Who Wins from the USCIS EB-5 Adjudications Change?
Washington, D.C. – February 24, 2020 – On January 29, 2020, U.S. Citizenship & Immigration Services (USCIS) announced it will no longer process EB-5 visas on a first-come-first-served basis.
What Does This Policy Change Mean?
The new USCIS adjudications policy means that the agency will move away from processing cases on a first-come-first-served basis. Instead, after January 29, 2020, USCIS will process I-526 petitions based on whether an EB-5 visa is available for petitioner.
Presently, a waiting list applies to EB-5 investors born in mainland China, Vietnam and India. The EB-5 waiting lists from March 2020 are set out below:
It follows that USCIS will give priority to I-526 petitions from investors born in countries that are not subject to a visa waiting list, as well as petitions from investors whose priority date will soon be current. All other petitioners will find that the USCIS will delay processing and adjudication of their I-526 petition until their turn on the EB-5 waiting list approaches.
USCIS argues that this change will “increase fairness, allowing qualified EB-5 petitioners from traditionally underrepresented countries to have their petitions approved in a more timely fashion to receive consideration for a visa.”
USCIS has not confirmed the specific methodology to be used when selecting I-526 petitions to adjudicate based on this new process nor has it confirmed whether it will have an updated average I-526 processing time webpage to reflect updated processing times based on this new case management process.
Why the Change?
USCIS’ decision to change its I-526 case management process is likely a reflection of significant reduction in the number of new EB-5 visa petitions since the program’s peak in 2016.
Presumably, this change will help keep new investors interested in the EB-5 program.
In practice, the popularity of the program decreased significantly from 2016 to November 2019 due to waiting lists and constantly changing USCIS rules and policies. The number of EB-5 visa petitions dropped to approximately 6,000 new EB-5 visa petitions in 2018 and to 4,200 new visa petitions in 2019. After November 2019, there have been scarcely any EB-5 visa petitions filed with USCIS.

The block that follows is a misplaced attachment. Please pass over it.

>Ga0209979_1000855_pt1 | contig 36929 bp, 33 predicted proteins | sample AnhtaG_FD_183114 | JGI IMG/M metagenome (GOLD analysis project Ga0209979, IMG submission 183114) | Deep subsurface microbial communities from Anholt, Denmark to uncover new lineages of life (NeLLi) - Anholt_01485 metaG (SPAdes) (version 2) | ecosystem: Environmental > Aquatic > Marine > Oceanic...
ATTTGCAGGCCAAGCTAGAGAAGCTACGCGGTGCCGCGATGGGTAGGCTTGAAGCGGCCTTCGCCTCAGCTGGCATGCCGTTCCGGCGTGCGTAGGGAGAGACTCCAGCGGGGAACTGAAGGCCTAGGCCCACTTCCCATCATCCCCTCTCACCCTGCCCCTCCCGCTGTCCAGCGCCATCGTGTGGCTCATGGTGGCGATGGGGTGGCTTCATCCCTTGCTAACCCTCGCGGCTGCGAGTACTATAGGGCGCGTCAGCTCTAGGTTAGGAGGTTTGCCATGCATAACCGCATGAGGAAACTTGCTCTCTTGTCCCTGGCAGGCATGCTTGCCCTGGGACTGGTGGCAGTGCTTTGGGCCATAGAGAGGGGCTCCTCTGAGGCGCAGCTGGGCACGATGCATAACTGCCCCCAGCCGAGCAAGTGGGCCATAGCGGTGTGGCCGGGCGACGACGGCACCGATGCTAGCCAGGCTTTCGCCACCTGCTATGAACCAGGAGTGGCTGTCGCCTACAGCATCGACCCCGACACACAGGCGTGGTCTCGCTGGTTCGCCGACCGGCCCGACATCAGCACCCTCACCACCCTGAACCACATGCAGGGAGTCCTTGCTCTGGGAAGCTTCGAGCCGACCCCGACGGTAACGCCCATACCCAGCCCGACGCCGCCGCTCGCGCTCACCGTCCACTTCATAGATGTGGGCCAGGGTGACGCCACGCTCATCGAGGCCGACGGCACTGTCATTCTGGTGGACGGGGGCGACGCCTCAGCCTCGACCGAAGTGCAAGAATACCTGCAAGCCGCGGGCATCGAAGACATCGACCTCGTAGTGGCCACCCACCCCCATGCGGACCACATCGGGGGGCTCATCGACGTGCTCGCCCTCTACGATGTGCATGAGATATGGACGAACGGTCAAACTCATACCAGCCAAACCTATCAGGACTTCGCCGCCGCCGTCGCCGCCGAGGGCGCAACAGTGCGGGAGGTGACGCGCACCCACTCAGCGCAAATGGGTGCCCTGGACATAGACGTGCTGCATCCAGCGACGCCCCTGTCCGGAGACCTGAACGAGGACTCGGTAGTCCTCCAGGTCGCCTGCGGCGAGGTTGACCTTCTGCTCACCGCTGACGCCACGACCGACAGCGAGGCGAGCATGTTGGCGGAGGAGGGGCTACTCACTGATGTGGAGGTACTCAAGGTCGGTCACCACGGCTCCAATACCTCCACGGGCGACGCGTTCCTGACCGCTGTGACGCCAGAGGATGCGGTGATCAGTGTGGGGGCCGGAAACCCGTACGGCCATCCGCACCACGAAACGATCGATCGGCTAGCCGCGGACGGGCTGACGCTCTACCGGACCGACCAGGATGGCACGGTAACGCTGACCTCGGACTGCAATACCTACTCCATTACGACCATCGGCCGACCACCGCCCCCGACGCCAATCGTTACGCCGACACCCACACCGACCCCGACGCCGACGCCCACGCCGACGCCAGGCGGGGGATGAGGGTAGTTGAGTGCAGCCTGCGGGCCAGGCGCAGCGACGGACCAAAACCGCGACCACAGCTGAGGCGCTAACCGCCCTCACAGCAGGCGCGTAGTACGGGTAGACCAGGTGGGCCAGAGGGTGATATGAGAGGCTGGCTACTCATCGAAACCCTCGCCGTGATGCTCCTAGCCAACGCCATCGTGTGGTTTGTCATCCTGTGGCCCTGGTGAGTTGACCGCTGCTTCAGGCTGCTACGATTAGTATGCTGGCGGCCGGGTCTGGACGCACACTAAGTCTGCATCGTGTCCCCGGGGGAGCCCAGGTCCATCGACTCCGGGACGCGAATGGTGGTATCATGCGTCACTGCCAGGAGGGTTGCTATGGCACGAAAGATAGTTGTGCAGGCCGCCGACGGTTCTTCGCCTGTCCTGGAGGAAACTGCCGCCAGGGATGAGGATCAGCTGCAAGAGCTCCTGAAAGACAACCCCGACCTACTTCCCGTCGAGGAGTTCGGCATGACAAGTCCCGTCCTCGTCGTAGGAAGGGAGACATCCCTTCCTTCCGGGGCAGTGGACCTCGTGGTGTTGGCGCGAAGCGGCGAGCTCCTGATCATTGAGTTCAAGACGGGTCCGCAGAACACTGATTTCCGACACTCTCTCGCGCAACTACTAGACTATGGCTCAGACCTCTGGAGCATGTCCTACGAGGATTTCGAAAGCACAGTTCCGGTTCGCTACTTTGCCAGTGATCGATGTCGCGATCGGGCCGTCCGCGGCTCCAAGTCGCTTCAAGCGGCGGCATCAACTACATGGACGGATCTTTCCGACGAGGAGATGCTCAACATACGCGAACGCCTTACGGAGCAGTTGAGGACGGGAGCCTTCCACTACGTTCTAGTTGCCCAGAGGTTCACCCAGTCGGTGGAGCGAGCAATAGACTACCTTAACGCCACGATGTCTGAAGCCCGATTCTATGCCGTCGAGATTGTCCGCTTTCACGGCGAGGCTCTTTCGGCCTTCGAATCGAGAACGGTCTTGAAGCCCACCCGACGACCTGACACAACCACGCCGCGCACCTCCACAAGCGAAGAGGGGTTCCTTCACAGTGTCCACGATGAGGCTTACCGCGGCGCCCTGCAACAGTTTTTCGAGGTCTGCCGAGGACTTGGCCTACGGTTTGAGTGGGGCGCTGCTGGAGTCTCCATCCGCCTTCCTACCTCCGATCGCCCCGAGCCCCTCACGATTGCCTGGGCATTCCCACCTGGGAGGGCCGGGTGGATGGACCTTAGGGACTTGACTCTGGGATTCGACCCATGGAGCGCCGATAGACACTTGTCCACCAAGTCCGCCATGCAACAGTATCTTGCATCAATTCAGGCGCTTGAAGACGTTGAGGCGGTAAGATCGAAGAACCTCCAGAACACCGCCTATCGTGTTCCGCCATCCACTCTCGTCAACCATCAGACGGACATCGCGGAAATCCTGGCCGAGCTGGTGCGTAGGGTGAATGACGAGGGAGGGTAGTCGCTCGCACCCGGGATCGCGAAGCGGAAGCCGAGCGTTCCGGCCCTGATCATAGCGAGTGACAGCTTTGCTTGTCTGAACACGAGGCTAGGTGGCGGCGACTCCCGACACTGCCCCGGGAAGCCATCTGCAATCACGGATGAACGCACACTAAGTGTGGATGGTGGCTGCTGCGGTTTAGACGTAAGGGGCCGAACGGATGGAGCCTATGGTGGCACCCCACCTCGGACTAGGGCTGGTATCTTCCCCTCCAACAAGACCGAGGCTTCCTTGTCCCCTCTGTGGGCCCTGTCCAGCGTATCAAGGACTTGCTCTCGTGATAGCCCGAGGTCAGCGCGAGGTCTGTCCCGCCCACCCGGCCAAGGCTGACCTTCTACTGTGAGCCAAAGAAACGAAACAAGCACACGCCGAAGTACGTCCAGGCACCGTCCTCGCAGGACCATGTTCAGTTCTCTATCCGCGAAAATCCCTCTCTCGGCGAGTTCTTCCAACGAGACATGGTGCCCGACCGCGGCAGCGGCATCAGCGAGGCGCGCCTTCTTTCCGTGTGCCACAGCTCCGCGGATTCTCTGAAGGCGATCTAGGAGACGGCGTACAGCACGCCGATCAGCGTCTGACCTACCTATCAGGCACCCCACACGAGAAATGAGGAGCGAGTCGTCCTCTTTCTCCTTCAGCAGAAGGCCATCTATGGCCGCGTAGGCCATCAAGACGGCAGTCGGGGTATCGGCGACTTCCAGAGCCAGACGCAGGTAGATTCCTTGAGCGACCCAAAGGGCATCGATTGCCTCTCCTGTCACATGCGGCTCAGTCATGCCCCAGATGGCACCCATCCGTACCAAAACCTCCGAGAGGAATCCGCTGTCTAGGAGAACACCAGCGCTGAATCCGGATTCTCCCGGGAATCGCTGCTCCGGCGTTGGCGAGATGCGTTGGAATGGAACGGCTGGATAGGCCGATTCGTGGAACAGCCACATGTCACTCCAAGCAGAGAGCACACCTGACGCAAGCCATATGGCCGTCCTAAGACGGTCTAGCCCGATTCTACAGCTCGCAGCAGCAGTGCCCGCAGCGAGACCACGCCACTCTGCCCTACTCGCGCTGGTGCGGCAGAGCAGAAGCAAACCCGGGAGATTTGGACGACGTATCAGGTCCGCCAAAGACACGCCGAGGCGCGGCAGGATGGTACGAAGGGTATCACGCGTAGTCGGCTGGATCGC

There are, however, approximately 28,000 EB-5 investors in the pipeline who filed their visa petitions in 2015 and 2016. The majority of those EB-5 investors are from China. Those investors have been waiting patiently for their turn to arrive in the visa waiting list. Perhaps most alarmingly, many EB-5 investors from 2015 and 2016 have yet to receive a decision from USCIS. Some are even resorting to suing USCIS under writ of mandamus to get an answer.
Who Wins, Who Loses?
By shifting away from the first-come-first-served model of adjudicating I-526 petitions, USCIS is now free to decide recently filed cases from investors who face little to no visa waiting list, simultaneously with cases filed by Chinese investors in 2015 and 2016 which are finally reaching the front of the visa waiting list for mainland China or Vietnam.
(1) New Investors Not Subject to Waiting Lists
The policy change thus benefits new EB-5 visa petitions from investors not subject to waiting lists. The policy change will offer them faster access to a conditional green card – which is a significant relief because USCIS processing times for I-526 petitions have recently spiked to are 32 to 49 months.
(2) Families with Children Who Could Age-Out